Cisgender; noun: a person whose gender aligns with the sex they were given at birth. Cis is commonly used and can be applied in terms of cis-men or cis-women. Example: KStew is a cis-woman lesbian into gal-paling with other women.
Androgynous; noun: a person who can rock both masculine and feminine characteristics — which can blur our ability to assign a gender. It’s also been used to describe folks who appear female but take on traditionally masculine fashion and/or style. Example: Ruby Rose, Katherine Moenning, Cate Blanchett (when she wants to).
See also: 10 transgender celebrities providing positive representation in the film and TV industries.
Binary; noun: the notion that there are only two genders ever and every single person on earth falls into one of the only two categories.
Non-binary; noun: someone who isn’t about identifying as exclusively as male or female.
Genderqueer; noun: folks who are all about fluid ideas of gender (and usually — but not always — sexual orientation) and may identify their gender as both male and female, neither male nor female, or sometimes a combination of the two.
Agender; noun: someone who does not take on any particular gender.
Gender fluid; noun: someone who opts out of committing to one specific gender — and may shift their gender identity at different times.
Gender non-conforming; noun: folks who won’t conform to traditional expectations of their assigned genders. Example: women who don’t act like “ladies”.
Transsexual; noun: someone with a gender identity that is not aligned with the sex they were assigned at birth and has taken medical action or hormone therapy to rectify the situation to match their body to their gender.
Transvestite; noun: a person who wears clothing typically identified with the opposite gender/sex. Example: The Rocky Horror Picture Show’s Frank-N-Furter.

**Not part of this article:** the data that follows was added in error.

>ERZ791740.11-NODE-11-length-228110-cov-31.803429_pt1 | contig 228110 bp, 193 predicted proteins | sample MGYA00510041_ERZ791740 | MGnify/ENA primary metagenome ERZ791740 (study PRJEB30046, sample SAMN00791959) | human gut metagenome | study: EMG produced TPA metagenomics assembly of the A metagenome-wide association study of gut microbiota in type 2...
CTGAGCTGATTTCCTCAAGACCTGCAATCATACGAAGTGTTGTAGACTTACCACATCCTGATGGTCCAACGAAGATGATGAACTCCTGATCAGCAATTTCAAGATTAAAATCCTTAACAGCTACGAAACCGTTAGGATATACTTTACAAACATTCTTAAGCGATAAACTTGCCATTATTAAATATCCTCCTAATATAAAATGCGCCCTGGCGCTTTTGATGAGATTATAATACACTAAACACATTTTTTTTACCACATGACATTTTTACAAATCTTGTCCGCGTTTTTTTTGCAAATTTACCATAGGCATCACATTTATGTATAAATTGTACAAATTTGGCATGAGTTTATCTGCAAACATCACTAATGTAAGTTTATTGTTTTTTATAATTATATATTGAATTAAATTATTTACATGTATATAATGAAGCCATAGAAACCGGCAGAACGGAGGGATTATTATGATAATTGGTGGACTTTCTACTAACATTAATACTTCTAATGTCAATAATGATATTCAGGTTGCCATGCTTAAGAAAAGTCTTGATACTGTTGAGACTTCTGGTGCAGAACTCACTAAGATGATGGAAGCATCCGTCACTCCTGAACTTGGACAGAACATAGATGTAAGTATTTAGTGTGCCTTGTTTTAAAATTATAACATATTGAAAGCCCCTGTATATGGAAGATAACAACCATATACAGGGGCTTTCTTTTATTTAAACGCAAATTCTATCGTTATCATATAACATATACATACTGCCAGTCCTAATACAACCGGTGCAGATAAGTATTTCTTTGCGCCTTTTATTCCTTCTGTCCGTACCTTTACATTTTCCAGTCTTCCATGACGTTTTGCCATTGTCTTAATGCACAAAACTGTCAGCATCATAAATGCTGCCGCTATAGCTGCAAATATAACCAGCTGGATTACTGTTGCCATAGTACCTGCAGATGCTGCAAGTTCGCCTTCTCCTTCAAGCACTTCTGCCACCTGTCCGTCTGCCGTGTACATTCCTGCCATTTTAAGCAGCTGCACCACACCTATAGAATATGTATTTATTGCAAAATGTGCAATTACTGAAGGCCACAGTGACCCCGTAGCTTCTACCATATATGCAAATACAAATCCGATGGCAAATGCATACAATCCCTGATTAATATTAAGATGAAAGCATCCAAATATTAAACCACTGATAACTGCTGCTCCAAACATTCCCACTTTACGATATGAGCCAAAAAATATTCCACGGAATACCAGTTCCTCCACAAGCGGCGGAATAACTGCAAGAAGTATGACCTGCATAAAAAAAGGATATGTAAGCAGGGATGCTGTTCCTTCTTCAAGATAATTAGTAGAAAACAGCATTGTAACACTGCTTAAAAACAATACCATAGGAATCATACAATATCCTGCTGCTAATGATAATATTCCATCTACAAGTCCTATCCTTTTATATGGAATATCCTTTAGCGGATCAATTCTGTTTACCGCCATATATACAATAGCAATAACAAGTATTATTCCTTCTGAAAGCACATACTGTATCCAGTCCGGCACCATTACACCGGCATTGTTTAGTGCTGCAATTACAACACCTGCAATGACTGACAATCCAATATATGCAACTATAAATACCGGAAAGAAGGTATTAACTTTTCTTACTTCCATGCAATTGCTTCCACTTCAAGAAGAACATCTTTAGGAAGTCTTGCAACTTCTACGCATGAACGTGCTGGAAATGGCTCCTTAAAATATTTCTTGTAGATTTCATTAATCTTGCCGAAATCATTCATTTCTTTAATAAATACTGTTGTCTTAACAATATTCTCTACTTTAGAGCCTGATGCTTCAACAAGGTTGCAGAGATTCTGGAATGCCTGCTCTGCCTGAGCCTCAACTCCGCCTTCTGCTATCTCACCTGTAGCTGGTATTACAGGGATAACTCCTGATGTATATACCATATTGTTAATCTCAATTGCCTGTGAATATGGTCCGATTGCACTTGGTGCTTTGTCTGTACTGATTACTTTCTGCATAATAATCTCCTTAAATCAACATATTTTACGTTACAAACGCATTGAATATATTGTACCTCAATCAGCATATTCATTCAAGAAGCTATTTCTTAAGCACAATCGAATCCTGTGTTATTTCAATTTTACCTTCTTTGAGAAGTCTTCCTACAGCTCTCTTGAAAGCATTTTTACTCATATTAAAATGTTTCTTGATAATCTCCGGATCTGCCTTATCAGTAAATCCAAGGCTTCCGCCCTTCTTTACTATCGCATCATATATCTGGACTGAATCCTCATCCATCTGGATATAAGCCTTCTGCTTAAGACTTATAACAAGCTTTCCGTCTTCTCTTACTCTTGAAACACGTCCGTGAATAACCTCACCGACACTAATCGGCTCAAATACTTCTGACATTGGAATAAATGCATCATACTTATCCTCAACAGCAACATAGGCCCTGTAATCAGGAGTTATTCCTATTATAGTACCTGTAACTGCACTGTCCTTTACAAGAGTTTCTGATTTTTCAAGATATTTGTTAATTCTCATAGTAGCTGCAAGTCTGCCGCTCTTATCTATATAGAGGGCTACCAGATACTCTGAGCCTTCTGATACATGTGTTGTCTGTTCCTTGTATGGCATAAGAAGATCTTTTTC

Trans; noun: an umbrella term for various kinds of gender identities in the trans community.
Related: Janelle Monáe comes out as nonbinary on ‘Red Table Talk.’
Drag; noun: usually used in the context of “drag queen” or “drag king” — and speaks to someone who performs hyper-masculinity or hyper-femininity theatrically. Sometimes performed by the straights or cisgender folks. Has zero to do with gender identity.
Top and Bottom surgery; noun: referring to the surgeries for the construction of a traditional male-type chest or breast augmentation for a traditional female-type chest (top); and gender affirming genital surgeries (bottom).
See also: Interview: ‘Call Me Mother’ star Miss Peppermint talks trans activism, drag and RuPaul.
Attitudes and behaviours around LGBTQ+ folks
Ally; noun: a person who isn’t queer or LGBTQ+ — but steps up and uses their privilege to support the LGBTQ+ community and advocates for equality. A good ally knows when to stand up and speak up — and when to stand down in spaces when LGBTQ+ conversations are happening. Examples: Tatiana Maslany, Jodie Comer.
Heteronormativity; noun: a cultural bias that creates a lens that sees heterosexuality or being straight as the norm. Example: assuming people are straight when you meet them, assuming all families have a mom and dad, etc.
Homophobia; noun: hate, discrimination, extreme bias, prejudice, fear towards gay and lesbian folks.
Biphobia; noun: hate, discrimination, extreme bias, prejudice, fear towards bisexual people..
Transphobia; noun: hate, discrimination, extreme bias, prejudice, fear towards trans individuals and groups.
TERF; acronym: trans exclusionary radical feminist. This speaks to feminists who are transphobic.
Intersectionality; noun: an understanding that identities are many and that people take on multiple at once — including (and always considering) gender, race, class, ethnicity, religion, sexual orientation, disability, etc. Often, it speaks to how these intersected identities can affect the way folks experience oppression and discrimination. Example: queer racialized cis-females experience social situations (example: workplace) differently than queer white trans folks — though they’ll both still experience oppression and discrimination — but differently.
You will make mistakes and that’s OK. Learning takes time and you’ll get there.
This is by no means a complete list of every term ever — but we’ve narrowed down fairly common LGBTQ2S+ terms you’ll hear around the community and in the media.
Related: Ways to be more sexually confident, according to a sex health educator.